We’ve come a long way since the Wild West days of the digital frontier we call social media.
Early adopters- those individuals who embrace the latest and greatest technology in the spirit of adventure and education- were quick to push the boundaries of this newly connected, high-speed world. Twitter emerged on the scene in early 2006 to lightning-paced growth and a network of highly technical adopters. Nothing like it had ever existed in the world of digital communications, and users were apt to make it their playground.
The Teen Years
In the early days, networks of like-minded individuals used Twitter to gossip about work, push their opinions about topics ranging from breakfast to international policy, and communicate with one another in genuinely innovative ways.
Like conversations with a typical teenager, snark and sass ran rampant and were often inflammatory. It was acceptable to make a negative impression as long as it brought visibility and multiple shares. Luckily for brands, passive aggression is out, and positivity and information are in.
As the community matures, Twitter has positioned itself as the voice of “what’s happening now”. For many- including the growing ranks of less tech savvy users and brands- it is their first news source. Customers, fans, and friends still enjoy humor, but want more. Businesses need to adjust their marketing strategy accordingly.
What is Expected
Be present – It isn’t enough for brands to jump into the conversation with one or two tweets a week. You risk drowning in the static noise of competition and distracting communication. Instead, your audience wants you to interact, to seek them out, and to provide a safe forum for discussion. Make your mark by keeping the conversation constant and original.
Monitor what people are saying about you and gauge sentiment regularly. You might even find customers you can serve without them seeking you out; don’t let helpfulness fall by the wayside.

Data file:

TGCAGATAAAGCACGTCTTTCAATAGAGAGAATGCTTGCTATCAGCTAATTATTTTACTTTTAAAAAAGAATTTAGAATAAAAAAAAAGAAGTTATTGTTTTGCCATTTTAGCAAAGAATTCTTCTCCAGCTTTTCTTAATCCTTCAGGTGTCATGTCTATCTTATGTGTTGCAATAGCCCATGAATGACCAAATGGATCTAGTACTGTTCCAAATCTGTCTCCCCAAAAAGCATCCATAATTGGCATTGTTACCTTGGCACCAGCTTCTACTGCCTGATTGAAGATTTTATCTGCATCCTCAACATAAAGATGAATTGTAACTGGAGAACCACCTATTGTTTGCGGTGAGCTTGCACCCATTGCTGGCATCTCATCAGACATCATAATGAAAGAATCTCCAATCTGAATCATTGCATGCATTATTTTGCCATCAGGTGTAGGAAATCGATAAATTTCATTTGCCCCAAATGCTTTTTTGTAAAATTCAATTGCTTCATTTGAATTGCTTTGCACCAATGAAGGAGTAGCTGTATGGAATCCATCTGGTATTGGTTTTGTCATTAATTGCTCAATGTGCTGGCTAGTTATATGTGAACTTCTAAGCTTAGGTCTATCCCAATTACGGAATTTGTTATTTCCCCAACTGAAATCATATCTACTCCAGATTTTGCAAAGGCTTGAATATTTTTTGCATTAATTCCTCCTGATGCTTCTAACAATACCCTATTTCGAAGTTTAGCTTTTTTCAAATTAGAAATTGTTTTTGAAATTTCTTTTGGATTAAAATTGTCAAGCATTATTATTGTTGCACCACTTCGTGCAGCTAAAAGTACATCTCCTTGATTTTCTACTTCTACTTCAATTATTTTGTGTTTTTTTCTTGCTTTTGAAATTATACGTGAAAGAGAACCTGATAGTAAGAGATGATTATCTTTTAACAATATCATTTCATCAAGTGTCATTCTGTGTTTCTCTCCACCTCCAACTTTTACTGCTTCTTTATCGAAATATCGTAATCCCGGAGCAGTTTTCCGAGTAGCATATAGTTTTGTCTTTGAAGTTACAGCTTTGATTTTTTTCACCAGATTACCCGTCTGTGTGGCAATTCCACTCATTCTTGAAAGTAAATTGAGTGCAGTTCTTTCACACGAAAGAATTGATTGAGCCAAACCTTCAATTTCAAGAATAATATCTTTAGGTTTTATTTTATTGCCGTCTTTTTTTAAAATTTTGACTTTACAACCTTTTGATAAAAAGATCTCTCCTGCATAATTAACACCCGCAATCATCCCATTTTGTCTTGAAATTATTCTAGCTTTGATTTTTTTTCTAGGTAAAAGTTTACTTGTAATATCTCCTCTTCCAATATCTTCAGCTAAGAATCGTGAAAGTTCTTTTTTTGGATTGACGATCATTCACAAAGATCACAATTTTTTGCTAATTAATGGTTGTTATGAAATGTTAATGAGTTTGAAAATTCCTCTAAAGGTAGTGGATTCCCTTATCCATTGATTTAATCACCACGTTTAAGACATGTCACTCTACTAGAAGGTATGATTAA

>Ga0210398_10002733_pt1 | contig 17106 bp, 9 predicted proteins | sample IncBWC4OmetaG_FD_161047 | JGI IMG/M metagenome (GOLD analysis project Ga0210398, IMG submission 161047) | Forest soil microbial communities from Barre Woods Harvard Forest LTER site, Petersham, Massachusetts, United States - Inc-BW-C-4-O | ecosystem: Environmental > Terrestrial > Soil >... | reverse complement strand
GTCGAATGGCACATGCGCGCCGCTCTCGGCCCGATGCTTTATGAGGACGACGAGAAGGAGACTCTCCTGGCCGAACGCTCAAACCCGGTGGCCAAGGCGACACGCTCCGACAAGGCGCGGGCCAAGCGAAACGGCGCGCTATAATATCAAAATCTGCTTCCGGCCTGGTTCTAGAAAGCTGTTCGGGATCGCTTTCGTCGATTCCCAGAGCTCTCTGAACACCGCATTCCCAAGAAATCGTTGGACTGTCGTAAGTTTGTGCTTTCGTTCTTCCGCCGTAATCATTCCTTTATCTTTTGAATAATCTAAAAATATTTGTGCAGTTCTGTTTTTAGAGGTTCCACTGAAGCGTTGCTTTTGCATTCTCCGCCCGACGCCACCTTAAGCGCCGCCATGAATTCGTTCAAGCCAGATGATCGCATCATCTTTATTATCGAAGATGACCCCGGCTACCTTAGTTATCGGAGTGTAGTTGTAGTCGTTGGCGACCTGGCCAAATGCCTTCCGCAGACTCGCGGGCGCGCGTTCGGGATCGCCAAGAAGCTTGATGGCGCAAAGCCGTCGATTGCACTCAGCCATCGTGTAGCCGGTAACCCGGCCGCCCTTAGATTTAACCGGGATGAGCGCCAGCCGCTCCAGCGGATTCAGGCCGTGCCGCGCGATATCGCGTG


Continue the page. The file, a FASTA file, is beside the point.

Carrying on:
Be human – Brand managers in the modern era of social media communication have gotten into the bad habit of setting and forgetting. Instead of promoting and engaging in useful and original conversations, many branded accounts rely heavily on automated content curation for their interactivity.
Don’t fall into this trap. You’re not a newsreel or a ticker tape. You’re a real place where real people work and have real conversations. Leverage the human element to build a loyal and engaged customer base.
Set a Strategy – As with any profit centered aspect of your business, your Twitter activity needs a strategy plan. This means including social media training for employees at all levels of your organization. They will serve as ambassadors for your brand and build customer relationships by being positive and invested in your products.
Strategy planning for social also means defining your Twitter voice. You can be spicy, adventurous, authoritative, technical, or even goofy. You cannot, however, be anything but positive and professional when dealing with your customers.
This is the age of digital maturity for Twitter and your voice deserves to be there. Great brands recognize that we’re long past the snark and gossip stage. Use your daily interactions to gauge your audience and use the voice most effective with them.
To be heard through the noise, make sure your brand is relevant, engaging, original, and above all, nice.
Want to hear more on this topic? Lorraine and I shared our thoughts on Twitter Voice on MTFW recently. Listen now: